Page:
According to the 2017 Center for Disease Control and Prevention Data, suicide is the second leading cause of death among young adults, accounting for 18% of deaths in this age group. That is terrible news. But researchers from McGill University published a study that suggests a simple way to decrease suicide in young adults. This same factor can reduce depression and anxiety as well. Simply put, young adults who perceived higher levels of social support showed lower levels of anxiety and depression. Specifically, young adults who felt they had someone they could depend on for help experienced 47% less severe depression and 22% less anxiety than those with perceived less social support. They were also at a 40% decreased risk of experiencing suicidal ideation and attempts.
You likely know people in this age group. You may even have a child in this age group. Either way, I’m sure you’d like to see fewer young adults suffering from depression, anxiety, and thoughts of suicide. You can help make this happen. You can help decrease the number of young adults suffering from depression, anxiety, and thought of suicide simply by welcoming them into your life. Here are four ideas to help.
If you have children who are young adults, reach out to them regularly. Make a consistent investment in their lives to remain connected to them. Make sure they know they remain part of the family even if they live outside the home. Be available to them when they reach out to you. Even for young adults, time is one of the greatest currency of love.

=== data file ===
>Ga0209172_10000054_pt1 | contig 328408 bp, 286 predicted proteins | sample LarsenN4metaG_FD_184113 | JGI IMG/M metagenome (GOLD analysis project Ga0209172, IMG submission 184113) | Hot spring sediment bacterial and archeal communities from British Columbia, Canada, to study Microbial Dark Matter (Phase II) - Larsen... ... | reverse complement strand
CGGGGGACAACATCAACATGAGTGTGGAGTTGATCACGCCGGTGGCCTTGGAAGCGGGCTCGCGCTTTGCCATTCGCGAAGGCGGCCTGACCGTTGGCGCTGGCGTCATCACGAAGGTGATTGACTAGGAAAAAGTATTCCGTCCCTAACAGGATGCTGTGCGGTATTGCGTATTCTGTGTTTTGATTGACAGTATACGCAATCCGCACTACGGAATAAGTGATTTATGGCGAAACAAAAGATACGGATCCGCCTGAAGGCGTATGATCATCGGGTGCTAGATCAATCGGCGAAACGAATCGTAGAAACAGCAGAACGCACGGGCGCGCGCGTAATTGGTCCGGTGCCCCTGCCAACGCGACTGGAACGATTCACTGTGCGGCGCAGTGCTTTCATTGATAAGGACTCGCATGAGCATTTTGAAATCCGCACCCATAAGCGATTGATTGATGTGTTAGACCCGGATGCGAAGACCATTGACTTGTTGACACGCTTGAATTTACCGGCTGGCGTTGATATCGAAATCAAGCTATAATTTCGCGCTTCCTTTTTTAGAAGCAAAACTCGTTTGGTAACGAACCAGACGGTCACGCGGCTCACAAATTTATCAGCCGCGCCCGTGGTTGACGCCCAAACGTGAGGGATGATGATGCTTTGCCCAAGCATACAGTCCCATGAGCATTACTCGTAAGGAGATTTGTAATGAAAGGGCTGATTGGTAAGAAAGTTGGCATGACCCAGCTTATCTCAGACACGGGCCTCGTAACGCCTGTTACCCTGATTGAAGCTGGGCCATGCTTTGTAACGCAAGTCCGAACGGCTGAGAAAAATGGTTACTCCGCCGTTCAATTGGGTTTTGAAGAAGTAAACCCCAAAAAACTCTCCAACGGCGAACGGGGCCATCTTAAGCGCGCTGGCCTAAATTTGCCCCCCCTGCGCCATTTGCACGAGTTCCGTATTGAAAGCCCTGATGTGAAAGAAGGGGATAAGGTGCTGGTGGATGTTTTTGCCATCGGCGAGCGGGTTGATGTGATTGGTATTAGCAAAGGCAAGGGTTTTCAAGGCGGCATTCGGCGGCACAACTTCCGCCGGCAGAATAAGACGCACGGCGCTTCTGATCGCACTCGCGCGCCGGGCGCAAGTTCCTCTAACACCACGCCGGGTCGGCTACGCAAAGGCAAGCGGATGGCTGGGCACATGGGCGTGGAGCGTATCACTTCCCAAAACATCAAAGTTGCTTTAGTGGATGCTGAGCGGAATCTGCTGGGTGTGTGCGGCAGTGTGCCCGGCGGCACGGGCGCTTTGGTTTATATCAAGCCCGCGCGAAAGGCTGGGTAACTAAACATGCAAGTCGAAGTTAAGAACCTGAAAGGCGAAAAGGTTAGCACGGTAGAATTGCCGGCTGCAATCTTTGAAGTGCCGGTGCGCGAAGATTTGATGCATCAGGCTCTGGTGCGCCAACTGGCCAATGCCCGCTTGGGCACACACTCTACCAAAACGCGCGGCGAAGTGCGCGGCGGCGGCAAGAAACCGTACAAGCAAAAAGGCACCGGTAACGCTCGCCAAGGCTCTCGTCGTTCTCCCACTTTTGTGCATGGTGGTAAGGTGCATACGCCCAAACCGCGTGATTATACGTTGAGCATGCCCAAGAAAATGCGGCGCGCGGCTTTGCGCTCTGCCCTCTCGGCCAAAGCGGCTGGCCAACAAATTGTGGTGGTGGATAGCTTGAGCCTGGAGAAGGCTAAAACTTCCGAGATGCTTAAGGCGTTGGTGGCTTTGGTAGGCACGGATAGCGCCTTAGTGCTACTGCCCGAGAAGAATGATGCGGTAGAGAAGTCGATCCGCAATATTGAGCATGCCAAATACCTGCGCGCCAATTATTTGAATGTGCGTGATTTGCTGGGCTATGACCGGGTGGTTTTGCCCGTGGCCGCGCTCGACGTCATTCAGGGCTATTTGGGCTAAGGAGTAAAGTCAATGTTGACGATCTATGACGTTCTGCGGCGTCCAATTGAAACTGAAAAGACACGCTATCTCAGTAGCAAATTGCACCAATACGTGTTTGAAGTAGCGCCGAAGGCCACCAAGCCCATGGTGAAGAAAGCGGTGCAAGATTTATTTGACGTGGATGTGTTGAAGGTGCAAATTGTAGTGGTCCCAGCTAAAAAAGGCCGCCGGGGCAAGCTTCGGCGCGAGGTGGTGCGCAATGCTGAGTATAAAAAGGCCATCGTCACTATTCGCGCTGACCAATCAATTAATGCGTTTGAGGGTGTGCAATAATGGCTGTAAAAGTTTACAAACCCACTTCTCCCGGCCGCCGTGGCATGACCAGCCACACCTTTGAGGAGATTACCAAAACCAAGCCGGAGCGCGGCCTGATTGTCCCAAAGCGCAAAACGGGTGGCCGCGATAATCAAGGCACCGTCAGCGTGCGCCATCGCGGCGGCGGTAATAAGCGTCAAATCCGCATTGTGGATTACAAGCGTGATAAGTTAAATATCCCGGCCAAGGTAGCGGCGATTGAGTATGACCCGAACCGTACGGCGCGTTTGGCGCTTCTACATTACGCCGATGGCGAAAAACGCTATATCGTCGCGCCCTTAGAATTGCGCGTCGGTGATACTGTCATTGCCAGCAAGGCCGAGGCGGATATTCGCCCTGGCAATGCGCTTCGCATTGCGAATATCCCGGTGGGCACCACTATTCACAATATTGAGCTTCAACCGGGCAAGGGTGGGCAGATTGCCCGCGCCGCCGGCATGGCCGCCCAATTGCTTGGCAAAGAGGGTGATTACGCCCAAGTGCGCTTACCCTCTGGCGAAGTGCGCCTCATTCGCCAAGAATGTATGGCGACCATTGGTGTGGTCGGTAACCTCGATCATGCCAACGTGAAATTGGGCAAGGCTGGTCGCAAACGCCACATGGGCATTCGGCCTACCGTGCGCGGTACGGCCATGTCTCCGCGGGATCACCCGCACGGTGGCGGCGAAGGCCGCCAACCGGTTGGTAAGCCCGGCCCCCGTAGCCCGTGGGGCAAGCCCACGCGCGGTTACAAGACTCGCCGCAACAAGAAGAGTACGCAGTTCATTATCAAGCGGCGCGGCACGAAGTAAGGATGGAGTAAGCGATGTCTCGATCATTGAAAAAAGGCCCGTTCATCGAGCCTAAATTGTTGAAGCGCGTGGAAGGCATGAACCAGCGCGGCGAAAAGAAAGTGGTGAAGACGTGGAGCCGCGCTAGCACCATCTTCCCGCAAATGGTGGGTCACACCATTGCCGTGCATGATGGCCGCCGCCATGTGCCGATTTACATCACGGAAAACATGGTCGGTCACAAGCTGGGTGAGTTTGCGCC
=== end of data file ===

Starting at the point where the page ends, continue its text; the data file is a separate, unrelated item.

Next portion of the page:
When you drop your children off at college, look for the potential social groups they might enjoy. Connect them with those groups. Encourage their involvement in some social groups in or around their school. This may include young adult groups through churches, school clubs, or community groups.
If there are young adults in your religious community, reach out to them. Call them. Send them cards. Even invite them to lunch. Many college age people are looking for a good home-cooked meal while away from home. Make sure they know you care about them.
If you are a church or religious community and a young adult walks into your service, welcome them. Talk to them. Find out their name. Get to know them. Invite them back and remember them when they return. Even reach out to them during the week with a card or a call. Make them feel a part of the community.
These may sound like obvious ideas, but I have met too many young adults who could not find this connection anywhere…too many. Make sure the young adults in your life know they are welcome in your family and your community. Invest in their lives. You might just save a life!